Group 3 rugby league: Macleay Valley Mustangs to clash with Port Macquarie Sharks

Good fend: Corey Murphy tries to break away from the Macleay Valley defence during Sunday's 40-32 loss in Kempsey. Photo: Paul Jobber
Good fend: Corey Murphy tries to break away from the Macleay Valley defence during Sunday's 40-32 loss in Kempsey. Photo: Paul Jobber

PORT Macquarie Sharks will use a top-three finish to its advantage after a fiery 40-32 loss to Macleay Valley Mustangs in Kempsey on Sunday.

Sharks coach Wayne Grant was selective with his comments following the game, but felt they received no favours.

The Sharks were left fuming after players were on the receiving end of countless high tackles which went largely unpunished.

“It’s hard for anyone when you have 11 and 12 players at different times (on the field) and players running without heads which is what it turned into,” Grant said.

“Players were protecting their heads as much as they were protecting the ball in the end, but I’ve made my feelings known to the group president.”

The Sharks will have a second bite at the cherry next weekend when they clash with Taree City for the right to progress to the Group 3 grand final on August 27.

A win at Verge Street Oval on Sunday would have meant a clash with undefeated ladder-leaders Port City Breakers next Sunday.

In a match which threatened to boil over and was a throwback to the 1980’s, five players in total were sin-binned.

The Mustangs’ Dalwyn Vale was given his marching orders for a high tackle on Sharks five-eighth Joey Cudmore 20 minutes from full-time.

Cudmore fell foul of the referee himself, spending two stints in the sin-bin for separate offences.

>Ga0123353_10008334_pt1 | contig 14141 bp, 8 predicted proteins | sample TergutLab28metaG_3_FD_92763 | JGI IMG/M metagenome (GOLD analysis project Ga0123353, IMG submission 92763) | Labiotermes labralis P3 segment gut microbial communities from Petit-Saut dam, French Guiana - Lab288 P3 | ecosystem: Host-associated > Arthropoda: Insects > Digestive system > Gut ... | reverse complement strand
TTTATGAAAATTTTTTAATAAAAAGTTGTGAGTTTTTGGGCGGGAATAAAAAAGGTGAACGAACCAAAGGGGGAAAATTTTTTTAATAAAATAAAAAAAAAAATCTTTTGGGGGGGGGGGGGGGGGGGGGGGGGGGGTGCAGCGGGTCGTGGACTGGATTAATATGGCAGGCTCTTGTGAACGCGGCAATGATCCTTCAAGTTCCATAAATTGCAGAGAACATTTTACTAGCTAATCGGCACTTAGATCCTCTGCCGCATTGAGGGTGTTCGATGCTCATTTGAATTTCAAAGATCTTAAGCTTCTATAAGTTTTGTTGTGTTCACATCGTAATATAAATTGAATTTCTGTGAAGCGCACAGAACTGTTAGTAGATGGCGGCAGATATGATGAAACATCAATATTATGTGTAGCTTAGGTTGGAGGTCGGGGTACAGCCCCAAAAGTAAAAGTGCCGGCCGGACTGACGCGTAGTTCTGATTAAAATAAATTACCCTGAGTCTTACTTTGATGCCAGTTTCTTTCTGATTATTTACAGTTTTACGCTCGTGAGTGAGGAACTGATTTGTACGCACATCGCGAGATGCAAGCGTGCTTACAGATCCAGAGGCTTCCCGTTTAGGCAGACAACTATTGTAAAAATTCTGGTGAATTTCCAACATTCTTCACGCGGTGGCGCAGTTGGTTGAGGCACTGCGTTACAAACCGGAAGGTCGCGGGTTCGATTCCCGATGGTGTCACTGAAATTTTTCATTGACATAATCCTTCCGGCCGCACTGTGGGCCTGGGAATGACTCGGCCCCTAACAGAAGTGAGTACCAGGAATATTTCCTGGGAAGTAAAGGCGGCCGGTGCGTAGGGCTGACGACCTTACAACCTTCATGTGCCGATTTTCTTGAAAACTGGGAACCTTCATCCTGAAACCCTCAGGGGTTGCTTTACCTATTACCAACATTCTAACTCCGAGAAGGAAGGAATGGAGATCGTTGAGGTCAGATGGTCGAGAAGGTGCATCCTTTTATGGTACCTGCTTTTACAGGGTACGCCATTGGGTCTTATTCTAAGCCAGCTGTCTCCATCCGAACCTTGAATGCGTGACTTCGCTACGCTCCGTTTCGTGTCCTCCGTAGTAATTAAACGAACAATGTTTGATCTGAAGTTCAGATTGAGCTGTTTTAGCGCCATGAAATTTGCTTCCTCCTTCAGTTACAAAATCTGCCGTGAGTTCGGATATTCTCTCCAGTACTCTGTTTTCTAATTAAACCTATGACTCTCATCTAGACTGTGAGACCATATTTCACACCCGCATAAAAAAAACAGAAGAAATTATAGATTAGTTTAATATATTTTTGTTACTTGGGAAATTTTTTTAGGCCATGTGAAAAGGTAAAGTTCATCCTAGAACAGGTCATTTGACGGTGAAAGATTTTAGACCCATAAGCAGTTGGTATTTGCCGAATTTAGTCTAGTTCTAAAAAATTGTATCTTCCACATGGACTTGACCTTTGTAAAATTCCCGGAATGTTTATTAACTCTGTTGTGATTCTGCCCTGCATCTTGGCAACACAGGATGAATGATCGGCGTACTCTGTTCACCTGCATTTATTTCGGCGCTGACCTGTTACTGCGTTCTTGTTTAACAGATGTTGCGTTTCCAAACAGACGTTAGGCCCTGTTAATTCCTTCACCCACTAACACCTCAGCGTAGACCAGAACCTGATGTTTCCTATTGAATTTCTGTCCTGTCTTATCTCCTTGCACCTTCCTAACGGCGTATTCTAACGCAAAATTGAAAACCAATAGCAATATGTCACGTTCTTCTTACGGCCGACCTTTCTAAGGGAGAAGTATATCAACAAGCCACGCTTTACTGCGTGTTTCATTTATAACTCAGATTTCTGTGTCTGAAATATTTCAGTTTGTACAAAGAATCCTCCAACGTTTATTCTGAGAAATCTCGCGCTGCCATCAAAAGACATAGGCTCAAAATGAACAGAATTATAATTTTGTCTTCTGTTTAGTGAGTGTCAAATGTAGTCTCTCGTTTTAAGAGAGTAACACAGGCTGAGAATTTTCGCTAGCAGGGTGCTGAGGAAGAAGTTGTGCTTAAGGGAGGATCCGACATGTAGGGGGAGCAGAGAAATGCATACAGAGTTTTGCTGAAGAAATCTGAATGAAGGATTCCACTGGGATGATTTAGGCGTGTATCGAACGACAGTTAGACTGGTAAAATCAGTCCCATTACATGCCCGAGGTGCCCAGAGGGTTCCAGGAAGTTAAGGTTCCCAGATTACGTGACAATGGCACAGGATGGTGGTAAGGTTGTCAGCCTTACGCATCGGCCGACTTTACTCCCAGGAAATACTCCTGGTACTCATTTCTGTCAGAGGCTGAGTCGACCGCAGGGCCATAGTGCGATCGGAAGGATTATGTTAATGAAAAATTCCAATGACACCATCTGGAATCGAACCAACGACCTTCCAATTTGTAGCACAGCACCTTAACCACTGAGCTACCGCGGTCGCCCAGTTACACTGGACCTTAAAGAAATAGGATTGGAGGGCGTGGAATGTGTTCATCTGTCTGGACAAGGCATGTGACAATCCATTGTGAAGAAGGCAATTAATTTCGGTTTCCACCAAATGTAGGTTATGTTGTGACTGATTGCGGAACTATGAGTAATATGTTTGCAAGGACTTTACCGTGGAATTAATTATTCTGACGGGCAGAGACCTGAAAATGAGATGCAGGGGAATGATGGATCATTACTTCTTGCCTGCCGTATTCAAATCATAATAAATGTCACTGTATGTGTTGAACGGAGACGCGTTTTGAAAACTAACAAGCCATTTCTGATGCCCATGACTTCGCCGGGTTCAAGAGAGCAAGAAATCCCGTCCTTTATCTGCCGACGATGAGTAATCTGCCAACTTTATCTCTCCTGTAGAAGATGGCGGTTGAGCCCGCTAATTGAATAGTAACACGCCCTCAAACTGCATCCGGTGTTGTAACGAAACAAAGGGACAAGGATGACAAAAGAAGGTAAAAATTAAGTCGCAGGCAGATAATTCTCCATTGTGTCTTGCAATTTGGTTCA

“Three of those sin-bins were ours and I don’t have to agree with them, but I have to wear them and they haven’t helped us,” Grant said.

Grant didn’t feel Cudmore and front-rower and captain Tom Maguire lost their cool despite spending time off the field.

“I don’t think they were losing their cool, they’ve made a comment and the referee has reacted the wrong way,” he said.

“That’s his call and I’m not a referee and never will be so I’m not going to enter into that one.”

“But that’s our problem, we have to accept we’ve made the mistake whether we have or we haven’t and we need to try to rectify it.”

The Sharks still had their chances and led 24-16 five minutes into the second half.

In the space of five minutes, Brendan Carter and Liam Potter went within millimetres of scoring in opposite corners, only for the touch judges flag to thwart any chance they had.

The Sharks coach believed his players were guilty of trying to play the same way as their opponents.

“We spoke about not getting sucked into playing their game and we did (get sucked in),” he said.

Lock forward Connor Cheeseman was stretchered from the field early in the second half with a dislocated patella.

He will be assessed during the week.